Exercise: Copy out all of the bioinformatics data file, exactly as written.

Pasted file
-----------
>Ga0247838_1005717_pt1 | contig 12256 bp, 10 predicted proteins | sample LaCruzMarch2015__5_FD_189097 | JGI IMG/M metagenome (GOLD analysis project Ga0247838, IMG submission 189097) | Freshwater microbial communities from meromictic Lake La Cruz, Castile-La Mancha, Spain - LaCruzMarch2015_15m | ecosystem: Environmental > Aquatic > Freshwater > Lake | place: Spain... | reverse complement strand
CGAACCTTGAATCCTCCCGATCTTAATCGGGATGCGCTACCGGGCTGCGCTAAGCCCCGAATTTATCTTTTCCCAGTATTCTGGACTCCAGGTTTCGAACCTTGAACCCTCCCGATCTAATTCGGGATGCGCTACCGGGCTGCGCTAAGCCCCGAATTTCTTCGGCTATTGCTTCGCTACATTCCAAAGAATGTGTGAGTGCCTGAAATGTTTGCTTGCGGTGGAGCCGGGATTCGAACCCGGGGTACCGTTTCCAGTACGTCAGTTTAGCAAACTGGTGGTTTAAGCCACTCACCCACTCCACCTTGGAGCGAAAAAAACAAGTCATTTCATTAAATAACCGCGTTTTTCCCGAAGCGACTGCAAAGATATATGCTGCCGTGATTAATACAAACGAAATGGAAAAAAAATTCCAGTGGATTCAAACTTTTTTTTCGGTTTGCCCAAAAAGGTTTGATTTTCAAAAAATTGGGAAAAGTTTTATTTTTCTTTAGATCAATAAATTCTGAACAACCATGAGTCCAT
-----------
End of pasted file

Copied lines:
>Ga0247838_1005717_pt1 | contig 12256 bp, 10 predicted proteins | sample LaCruzMarch2015__5_FD_189097 | JGI IMG/M metagenome (GOLD analysis project Ga0247838, IMG submission 189097) | Freshwater microbial communities from meromictic Lake La Cruz, Castile-La Mancha, Spain - LaCruzMarch2015_15m | ecosystem: Environmental > Aquatic > Freshwater > Lake | place: Spain... | reverse complement strand
CGAACCTTGAATCCTCCCGATCTTAATCGGGATGCGCTACCGGGCTGCGCTAAGCCCCGAATTTATCTTTTCCCAGTATTCTGGACTCCAGGTTTCGAACCTTGAACCCTCCCGATCTAATTCGGGATGCGCTACCGGGCTGCGCTAAGCCCCGAATTTCTTCGGCTATTGCTTCGCTACATTCCAAAGAATGTGTGAGTGCCTGAAATGTTTGCTTGCGGTGGAGCCGGGATTCGAACCCGGGGTACCGTTTCCAGTACGTCAGTTTAGCAAACTGGTGGTTTAAGCCACTCACCCACTCCACCTTGGAGCGAAAAAAACAAGTCATTTCATTAAATAACCGCGTTTTTCCCGAAGCGACTGCAAAGATATATGCTGCCGTGATTAATACAAACGAAATGGAAAAAAAATTCCAGTGGATTCAAACTTTTTTTTCGGTTTGCCCAAAAAGGTTTGATTTTCAAAAAATTGGGAAAAGTTTTATTTTTCTTTAGATCAATAAATTCTGAACAACCATGAGTCCAT